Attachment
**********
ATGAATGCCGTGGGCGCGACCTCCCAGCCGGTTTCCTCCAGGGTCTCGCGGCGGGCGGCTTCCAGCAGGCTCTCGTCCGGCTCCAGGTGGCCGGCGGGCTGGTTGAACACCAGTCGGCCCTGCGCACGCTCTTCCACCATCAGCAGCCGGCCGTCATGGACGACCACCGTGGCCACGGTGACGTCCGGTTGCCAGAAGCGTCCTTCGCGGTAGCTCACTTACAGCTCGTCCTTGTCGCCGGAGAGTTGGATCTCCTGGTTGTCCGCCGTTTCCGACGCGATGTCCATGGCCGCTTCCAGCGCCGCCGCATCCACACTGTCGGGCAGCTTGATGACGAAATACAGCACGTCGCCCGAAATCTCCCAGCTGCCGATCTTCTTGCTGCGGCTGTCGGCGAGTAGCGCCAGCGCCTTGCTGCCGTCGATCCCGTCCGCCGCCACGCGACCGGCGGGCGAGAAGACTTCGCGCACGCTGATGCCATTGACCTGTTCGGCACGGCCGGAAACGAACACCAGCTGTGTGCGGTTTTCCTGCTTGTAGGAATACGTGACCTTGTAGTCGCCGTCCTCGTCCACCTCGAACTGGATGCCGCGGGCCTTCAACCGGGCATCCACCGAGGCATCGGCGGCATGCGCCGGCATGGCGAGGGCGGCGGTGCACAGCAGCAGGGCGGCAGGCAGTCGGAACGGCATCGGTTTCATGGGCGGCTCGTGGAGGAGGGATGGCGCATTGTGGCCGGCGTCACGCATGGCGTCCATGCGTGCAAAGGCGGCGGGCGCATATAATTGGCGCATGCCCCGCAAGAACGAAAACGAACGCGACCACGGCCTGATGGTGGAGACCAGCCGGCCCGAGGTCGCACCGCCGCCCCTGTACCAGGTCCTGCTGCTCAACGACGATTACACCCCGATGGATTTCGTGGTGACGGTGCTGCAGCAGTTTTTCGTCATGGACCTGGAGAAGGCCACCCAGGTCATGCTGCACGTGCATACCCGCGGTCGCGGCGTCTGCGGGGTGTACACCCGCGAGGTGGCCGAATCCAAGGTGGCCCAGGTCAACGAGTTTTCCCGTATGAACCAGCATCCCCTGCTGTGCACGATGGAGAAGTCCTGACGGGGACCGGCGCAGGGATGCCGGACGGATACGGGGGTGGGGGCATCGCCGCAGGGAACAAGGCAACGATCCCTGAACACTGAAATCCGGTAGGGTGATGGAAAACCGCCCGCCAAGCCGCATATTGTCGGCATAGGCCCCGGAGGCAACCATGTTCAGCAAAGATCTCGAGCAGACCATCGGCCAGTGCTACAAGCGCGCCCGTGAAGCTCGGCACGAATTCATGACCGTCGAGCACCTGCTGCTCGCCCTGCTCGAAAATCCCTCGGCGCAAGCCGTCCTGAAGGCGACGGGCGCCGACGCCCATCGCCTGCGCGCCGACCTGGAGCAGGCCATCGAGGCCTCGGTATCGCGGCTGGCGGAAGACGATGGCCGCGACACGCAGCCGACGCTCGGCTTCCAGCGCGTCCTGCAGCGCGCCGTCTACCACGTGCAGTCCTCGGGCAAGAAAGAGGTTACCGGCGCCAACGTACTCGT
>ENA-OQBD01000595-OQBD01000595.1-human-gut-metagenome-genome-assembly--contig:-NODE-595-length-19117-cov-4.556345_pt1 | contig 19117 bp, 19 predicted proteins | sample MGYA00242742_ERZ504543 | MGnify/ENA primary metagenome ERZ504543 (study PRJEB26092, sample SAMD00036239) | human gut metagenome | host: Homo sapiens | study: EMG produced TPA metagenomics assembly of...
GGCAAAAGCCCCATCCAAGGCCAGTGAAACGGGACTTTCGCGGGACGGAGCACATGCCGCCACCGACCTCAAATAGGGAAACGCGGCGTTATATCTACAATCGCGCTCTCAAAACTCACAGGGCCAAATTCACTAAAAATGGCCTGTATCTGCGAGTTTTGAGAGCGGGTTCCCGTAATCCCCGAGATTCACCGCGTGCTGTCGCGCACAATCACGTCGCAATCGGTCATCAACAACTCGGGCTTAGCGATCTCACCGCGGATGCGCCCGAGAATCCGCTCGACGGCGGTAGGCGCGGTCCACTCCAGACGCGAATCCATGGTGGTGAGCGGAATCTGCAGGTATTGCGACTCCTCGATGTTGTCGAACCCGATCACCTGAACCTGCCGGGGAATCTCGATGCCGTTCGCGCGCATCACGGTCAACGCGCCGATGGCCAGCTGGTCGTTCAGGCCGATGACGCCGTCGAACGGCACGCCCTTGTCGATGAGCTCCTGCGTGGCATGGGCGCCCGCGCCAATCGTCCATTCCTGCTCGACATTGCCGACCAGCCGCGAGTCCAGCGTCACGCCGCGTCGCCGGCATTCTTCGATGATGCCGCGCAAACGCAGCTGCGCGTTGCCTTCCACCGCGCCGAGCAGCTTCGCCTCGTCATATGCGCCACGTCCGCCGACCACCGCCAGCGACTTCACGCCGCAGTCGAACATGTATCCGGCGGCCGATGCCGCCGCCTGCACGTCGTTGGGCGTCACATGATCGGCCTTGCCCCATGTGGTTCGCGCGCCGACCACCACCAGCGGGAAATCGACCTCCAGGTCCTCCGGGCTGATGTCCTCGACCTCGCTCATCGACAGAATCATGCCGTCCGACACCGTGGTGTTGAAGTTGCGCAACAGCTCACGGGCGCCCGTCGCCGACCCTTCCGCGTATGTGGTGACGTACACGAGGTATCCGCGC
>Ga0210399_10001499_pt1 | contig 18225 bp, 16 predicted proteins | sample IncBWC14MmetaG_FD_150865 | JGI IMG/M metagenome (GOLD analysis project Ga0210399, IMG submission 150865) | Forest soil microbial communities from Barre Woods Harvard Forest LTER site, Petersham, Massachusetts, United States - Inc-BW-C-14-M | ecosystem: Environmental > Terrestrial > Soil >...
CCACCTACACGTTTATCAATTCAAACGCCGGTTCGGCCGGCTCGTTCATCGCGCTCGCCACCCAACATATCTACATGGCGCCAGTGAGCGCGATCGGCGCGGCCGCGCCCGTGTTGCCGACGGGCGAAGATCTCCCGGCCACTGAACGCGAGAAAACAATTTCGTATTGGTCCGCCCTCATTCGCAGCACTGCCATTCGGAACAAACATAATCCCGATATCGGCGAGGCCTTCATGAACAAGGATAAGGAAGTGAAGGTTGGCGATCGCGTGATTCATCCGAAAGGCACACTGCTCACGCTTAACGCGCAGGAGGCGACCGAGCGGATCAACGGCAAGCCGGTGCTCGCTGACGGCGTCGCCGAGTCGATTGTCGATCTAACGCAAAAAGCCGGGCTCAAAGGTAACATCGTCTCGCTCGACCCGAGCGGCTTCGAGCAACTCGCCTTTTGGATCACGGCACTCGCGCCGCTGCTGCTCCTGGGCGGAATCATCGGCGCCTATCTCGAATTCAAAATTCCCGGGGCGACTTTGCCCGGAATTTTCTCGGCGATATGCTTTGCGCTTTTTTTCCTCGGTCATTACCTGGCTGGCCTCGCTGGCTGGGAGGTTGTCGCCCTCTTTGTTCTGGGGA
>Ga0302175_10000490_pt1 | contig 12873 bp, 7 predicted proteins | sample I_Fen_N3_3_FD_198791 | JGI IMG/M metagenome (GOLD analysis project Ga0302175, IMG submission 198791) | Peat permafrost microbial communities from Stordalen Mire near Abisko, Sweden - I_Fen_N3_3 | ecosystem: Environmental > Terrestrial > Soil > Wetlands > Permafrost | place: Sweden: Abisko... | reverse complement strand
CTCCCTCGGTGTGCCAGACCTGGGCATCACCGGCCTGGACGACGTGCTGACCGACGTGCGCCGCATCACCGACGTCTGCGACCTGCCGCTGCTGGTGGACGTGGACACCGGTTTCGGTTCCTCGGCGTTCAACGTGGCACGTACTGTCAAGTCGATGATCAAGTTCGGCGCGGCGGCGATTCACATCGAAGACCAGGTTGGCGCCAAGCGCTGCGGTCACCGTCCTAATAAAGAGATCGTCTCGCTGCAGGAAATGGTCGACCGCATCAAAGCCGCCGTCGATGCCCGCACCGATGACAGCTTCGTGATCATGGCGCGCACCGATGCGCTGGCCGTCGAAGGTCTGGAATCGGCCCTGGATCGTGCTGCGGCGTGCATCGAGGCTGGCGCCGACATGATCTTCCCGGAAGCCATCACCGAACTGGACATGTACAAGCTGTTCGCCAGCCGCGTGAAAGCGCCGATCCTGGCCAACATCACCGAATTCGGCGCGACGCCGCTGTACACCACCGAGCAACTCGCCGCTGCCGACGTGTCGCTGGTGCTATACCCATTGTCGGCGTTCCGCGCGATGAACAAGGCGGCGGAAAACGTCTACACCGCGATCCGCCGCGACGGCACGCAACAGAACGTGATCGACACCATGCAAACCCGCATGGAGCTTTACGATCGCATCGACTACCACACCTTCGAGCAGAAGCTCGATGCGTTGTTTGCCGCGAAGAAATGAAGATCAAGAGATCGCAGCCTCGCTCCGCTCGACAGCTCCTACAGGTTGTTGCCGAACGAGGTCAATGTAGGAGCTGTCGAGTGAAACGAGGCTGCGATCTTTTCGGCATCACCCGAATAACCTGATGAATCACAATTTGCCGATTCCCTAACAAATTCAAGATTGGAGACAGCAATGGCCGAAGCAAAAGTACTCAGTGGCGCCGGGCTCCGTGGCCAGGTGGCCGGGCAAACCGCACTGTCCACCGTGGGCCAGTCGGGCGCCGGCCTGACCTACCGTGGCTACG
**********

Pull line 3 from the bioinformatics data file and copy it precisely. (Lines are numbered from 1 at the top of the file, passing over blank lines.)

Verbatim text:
GGCAAAAGCCCCATCCAAGGCCAGTGAAACGGGACTTTCGCGGGACGGAGCACATGCCGCCACCGACCTCAAATAGGGAAACGCGGCGTTATATCTACAATCGCGCTCTCAAAACTCACAGGGCCAAATTCACTAAAAATGGCCTGTATCTGCGAGTTTTGAGAGCGGGTTCCCGTAATCCCCGAGATTCACCGCGTGCTGTCGCGCACAATCACGTCGCAATCGGTCATCAACAACTCGGGCTTAGCGATCTCACCGCGGATGCGCCCGAGAATCCGCTCGACGGCGGTAGGCGCGGTCCACTCCAGACGCGAATCCATGGTGGTGAGCGGAATCTGCAGGTATTGCGACTCCTCGATGTTGTCGAACCCGATCACCTGAACCTGCCGGGGAATCTCGATGCCGTTCGCGCGCATCACGGTCAACGCGCCGATGGCCAGCTGGTCGTTCAGGCCGATGACGCCGTCGAACGGCACGCCCTTGTCGATGAGCTCCTGCGTGGCATGGGCGCCCGCGCCAATCGTCCATTCCTGCTCGACATTGCCGACCAGCCGCGAGTCCAGCGTCACGCCGCGTCGCCGGCATTCTTCGATGATGCCGCGCAAACGCAGCTGCGCGTTGCCTTCCACCGCGCCGAGCAGCTTCGCCTCGTCATATGCGCCACGTCCGCCGACCACCGCCAGCGACTTCACGCCGCAGTCGAACATGTATCCGGCGGCCGATGCCGCCGCCTGCACGTCGTTGGGCGTCACATGATCGGCCTTGCCCCATGTGGTTCGCGCGCCGACCACCACCAGCGGGAAATCGACCTCCAGGTCCTCCGGGCTGATGTCCTCGACCTCGCTCATCGACAGAATCATGCCGTCCGACACCGTGGTGTTGAAGTTGCGCAACAGCTCACGGGCGCCCGTCGCCGACCCTTCCGCGTATGTGGTGACGTACACGAGGTATCCGCGC